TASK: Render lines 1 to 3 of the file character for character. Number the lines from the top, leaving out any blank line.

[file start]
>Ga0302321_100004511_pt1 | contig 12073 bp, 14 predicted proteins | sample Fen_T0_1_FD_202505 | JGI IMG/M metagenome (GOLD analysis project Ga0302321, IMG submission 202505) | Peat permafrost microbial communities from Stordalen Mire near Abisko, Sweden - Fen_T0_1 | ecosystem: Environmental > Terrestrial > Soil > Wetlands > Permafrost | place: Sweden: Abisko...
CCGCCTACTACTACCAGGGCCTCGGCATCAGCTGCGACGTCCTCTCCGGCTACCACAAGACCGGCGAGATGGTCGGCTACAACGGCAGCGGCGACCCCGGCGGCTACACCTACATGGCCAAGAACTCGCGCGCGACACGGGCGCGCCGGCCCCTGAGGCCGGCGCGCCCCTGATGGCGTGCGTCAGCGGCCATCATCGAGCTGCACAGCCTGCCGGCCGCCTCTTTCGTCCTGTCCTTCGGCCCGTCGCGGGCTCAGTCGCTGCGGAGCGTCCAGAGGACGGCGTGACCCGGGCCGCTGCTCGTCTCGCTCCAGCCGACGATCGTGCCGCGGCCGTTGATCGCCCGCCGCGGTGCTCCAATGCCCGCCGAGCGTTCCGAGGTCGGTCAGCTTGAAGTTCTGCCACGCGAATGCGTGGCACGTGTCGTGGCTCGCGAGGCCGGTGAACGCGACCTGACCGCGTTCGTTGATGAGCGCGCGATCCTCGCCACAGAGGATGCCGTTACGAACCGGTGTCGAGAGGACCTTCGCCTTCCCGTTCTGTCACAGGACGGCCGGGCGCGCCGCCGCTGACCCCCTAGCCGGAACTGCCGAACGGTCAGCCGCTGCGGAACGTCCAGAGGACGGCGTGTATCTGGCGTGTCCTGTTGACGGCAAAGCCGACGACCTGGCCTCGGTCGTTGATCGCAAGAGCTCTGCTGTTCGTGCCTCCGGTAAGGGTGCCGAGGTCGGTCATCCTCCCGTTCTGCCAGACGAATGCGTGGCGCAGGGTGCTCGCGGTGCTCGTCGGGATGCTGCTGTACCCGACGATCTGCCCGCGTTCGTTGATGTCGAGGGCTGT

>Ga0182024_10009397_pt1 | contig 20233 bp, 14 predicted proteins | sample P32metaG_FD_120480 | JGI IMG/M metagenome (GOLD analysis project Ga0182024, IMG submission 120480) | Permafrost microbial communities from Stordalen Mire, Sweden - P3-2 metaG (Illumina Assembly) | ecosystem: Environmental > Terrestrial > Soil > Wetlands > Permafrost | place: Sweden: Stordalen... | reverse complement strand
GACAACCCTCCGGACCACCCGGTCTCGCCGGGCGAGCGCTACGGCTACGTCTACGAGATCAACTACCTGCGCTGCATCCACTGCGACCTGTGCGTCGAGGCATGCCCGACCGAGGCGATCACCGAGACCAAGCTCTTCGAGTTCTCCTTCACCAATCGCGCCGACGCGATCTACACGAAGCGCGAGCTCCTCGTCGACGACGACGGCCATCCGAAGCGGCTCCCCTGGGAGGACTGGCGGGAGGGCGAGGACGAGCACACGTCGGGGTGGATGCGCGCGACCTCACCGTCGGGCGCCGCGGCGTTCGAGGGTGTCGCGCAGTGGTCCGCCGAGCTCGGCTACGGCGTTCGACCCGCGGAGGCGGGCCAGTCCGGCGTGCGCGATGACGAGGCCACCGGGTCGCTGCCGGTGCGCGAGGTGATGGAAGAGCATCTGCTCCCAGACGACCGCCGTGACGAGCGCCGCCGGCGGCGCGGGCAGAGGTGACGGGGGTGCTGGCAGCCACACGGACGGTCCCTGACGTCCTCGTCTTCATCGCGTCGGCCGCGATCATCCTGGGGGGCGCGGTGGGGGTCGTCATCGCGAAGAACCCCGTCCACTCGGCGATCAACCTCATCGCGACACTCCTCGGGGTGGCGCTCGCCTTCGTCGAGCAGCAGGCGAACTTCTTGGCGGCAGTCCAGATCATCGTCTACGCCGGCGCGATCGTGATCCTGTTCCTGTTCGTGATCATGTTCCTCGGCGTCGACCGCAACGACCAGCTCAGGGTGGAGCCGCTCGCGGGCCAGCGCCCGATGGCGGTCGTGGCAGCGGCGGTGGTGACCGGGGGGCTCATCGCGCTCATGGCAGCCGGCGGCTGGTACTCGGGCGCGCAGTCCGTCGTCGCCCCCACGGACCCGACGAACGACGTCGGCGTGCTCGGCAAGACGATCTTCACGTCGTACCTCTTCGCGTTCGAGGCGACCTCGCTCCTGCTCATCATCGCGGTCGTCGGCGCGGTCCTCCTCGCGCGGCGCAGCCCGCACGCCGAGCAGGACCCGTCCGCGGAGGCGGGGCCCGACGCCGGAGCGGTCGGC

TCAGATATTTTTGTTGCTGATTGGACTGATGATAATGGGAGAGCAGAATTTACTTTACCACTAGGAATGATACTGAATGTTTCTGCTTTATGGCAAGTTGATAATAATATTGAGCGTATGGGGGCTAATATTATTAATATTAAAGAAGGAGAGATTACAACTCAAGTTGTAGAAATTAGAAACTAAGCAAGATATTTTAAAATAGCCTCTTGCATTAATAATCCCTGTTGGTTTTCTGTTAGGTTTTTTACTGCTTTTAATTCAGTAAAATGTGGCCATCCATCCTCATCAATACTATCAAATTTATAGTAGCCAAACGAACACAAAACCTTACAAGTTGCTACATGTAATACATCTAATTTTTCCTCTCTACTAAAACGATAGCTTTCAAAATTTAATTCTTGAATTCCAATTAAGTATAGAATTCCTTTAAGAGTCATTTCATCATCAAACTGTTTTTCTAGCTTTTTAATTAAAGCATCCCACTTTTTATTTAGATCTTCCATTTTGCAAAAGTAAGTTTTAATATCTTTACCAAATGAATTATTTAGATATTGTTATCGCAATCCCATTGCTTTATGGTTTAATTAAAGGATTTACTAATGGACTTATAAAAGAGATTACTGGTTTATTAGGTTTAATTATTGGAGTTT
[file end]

>Ga0302321_100004511_pt1 | contig 12073 bp, 14 predicted proteins | sample Fen_T0_1_FD_202505 | JGI IMG/M metagenome (GOLD analysis project Ga0302321, IMG submission 202505) | Peat permafrost microbial communities from Stordalen Mire near Abisko, Sweden - Fen_T0_1 | ecosystem: Environmental > Terrestrial > Soil > Wetlands > Permafrost | place: Sweden: Abisko...
CCGCCTACTACTACCAGGGCCTCGGCATCAGCTGCGACGTCCTCTCCGGCTACCACAAGACCGGCGAGATGGTCGGCTACAACGGCAGCGGCGACCCCGGCGGCTACACCTACATGGCCAAGAACTCGCGCGCGACACGGGCGCGCCGGCCCCTGAGGCCGGCGCGCCCCTGATGGCGTGCGTCAGCGGCCATCATCGAGCTGCACAGCCTGCCGGCCGCCTCTTTCGTCCTGTCCTTCGGCCCGTCGCGGGCTCAGTCGCTGCGGAGCGTCCAGAGGACGGCGTGACCCGGGCCGCTGCTCGTCTCGCTCCAGCCGACGATCGTGCCGCGGCCGTTGATCGCCCGCCGCGGTGCTCCAATGCCCGCCGAGCGTTCCGAGGTCGGTCAGCTTGAAGTTCTGCCACGCGAATGCGTGGCACGTGTCGTGGCTCGCGAGGCCGGTGAACGCGACCTGACCGCGTTCGTTGATGAGCGCGCGATCCTCGCCACAGAGGATGCCGTTACGAACCGGTGTCGAGAGGACCTTCGCCTTCCCGTTCTGTCACAGGACGGCCGGGCGCGCCGCCGCTGACCCCCTAGCCGGAACTGCCGAACGGTCAGCCGCTGCGGAACGTCCAGAGGACGGCGTGTATCTGGCGTGTCCTGTTGACGGCAAAGCCGACGACCTGGCCTCGGTCGTTGATCGCAAGAGCTCTGCTGTTCGTGCCTCCGGTAAGGGTGCCGAGGTCGGTCATCCTCCCGTTCTGCCAGACGAATGCGTGGCGCAGGGTGCTCGCGGTGCTCGTCGGGATGCTGCTGTACCCGACGATCTGCCCGCGTTCGTTGATGTCGAGGGCTGT

>Ga0182024_10009397_pt1 | contig 20233 bp, 14 predicted proteins | sample P32metaG_FD_120480 | JGI IMG/M metagenome (GOLD analysis project Ga0182024, IMG submission 120480) | Permafrost microbial communities from Stordalen Mire, Sweden - P3-2 metaG (Illumina Assembly) | ecosystem: Environmental > Terrestrial > Soil > Wetlands > Permafrost | place: Sweden: Stordalen... | reverse complement strand